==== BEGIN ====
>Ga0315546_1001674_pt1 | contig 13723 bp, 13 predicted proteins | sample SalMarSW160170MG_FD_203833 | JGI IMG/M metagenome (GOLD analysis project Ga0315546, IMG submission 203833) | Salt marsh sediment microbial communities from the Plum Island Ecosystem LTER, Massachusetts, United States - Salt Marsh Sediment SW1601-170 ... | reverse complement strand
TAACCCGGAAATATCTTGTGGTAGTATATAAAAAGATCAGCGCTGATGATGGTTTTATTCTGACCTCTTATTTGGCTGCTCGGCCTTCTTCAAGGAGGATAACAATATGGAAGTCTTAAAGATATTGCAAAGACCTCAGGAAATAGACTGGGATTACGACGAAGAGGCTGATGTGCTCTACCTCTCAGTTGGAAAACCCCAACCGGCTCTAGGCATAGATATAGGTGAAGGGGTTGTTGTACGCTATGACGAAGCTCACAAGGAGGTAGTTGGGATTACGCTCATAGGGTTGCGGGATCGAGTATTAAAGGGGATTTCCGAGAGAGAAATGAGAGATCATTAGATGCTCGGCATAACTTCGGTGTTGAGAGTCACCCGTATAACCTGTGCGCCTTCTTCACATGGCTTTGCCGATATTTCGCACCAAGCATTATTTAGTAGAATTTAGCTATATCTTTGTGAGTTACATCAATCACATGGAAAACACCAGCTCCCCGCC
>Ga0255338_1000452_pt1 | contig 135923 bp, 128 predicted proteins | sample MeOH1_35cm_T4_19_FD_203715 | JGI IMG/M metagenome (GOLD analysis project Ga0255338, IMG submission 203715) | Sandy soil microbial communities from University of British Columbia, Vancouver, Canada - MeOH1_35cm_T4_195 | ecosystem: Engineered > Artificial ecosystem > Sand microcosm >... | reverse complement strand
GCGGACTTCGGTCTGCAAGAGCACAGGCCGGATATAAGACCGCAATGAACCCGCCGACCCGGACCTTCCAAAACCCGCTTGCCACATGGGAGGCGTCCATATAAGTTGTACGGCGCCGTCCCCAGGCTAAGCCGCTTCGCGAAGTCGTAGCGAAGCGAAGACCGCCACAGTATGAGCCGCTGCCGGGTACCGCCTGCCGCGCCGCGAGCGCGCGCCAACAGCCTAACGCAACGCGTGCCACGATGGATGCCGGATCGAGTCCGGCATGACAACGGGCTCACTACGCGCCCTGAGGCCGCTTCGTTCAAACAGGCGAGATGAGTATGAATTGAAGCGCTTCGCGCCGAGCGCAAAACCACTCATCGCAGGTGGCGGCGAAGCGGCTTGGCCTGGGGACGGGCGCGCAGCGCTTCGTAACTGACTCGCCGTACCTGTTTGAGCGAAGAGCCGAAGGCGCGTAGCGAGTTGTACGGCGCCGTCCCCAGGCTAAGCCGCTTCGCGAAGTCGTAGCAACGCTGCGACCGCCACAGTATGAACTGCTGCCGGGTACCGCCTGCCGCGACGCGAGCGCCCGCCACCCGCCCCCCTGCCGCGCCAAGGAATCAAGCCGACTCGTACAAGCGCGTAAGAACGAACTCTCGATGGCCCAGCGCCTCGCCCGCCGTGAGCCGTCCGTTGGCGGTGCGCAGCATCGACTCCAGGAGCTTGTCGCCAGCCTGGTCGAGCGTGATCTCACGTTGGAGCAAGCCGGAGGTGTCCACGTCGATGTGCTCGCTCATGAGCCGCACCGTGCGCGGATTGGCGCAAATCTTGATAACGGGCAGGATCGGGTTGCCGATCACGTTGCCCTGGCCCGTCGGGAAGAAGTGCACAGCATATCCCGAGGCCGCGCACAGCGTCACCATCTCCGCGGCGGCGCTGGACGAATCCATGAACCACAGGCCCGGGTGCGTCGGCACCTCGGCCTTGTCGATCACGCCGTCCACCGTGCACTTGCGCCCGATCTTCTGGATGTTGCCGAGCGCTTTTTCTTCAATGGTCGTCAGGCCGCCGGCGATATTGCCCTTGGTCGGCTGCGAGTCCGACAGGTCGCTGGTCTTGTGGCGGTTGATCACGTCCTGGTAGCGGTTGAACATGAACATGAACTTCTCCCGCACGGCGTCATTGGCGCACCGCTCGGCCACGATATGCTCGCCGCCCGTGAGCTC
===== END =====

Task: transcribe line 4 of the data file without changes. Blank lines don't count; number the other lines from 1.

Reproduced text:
GCGGACTTCGGTCTGCAAGAGCACAGGCCGGATATAAGACCGCAATGAACCCGCCGACCCGGACCTTCCAAAACCCGCTTGCCACATGGGAGGCGTCCATATAAGTTGTACGGCGCCGTCCCCAGGCTAAGCCGCTTCGCGAAGTCGTAGCGAAGCGAAGACCGCCACAGTATGAGCCGCTGCCGGGTACCGCCTGCCGCGCCGCGAGCGCGCGCCAACAGCCTAACGCAACGCGTGCCACGATGGATGCCGGATCGAGTCCGGCATGACAACGGGCTCACTACGCGCCCTGAGGCCGCTTCGTTCAAACAGGCGAGATGAGTATGAATTGAAGCGCTTCGCGCCGAGCGCAAAACCACTCATCGCAGGTGGCGGCGAAGCGGCTTGGCCTGGGGACGGGCGCGCAGCGCTTCGTAACTGACTCGCCGTACCTGTTTGAGCGAAGAGCCGAAGGCGCGTAGCGAGTTGTACGGCGCCGTCCCCAGGCTAAGCCGCTTCGCGAAGTCGTAGCAACGCTGCGACCGCCACAGTATGAACTGCTGCCGGGTACCGCCTGCCGCGACGCGAGCGCCCGCCACCCGCCCCCCTGCCGCGCCAAGGAATCAAGCCGACTCGTACAAGCGCGTAAGAACGAACTCTCGATGGCCCAGCGCCTCGCCCGCCGTGAGCCGTCCGTTGGCGGTGCGCAGCATCGACTCCAGGAGCTTGTCGCCAGCCTGGTCGAGCGTGATCTCACGTTGGAGCAAGCCGGAGGTGTCCACGTCGATGTGCTCGCTCATGAGCCGCACCGTGCGCGGATTGGCGCAAATCTTGATAACGGGCAGGATCGGGTTGCCGATCACGTTGCCCTGGCCCGTCGGGAAGAAGTGCACAGCATATCCCGAGGCCGCGCACAGCGTCACCATCTCCGCGGCGGCGCTGGACGAATCCATGAACCACAGGCCCGGGTGCGTCGGCACCTCGGCCTTGTCGATCACGCCGTCCACCGTGCACTTGCGCCCGATCTTCTGGATGTTGCCGAGCGCTTTTTCTTCAATGGTCGTCAGGCCGCCGGCGATATTGCCCTTGGTCGGCTGCGAGTCCGACAGGTCGCTGGTCTTGTGGCGGTTGATCACGTCCTGGTAGCGGTTGAACATGAACATGAACTTCTCCCGCACGGCGTCATTGGCGCACCGCTCGGCCACGATATGCTCGCCGCCCGTGAGCTC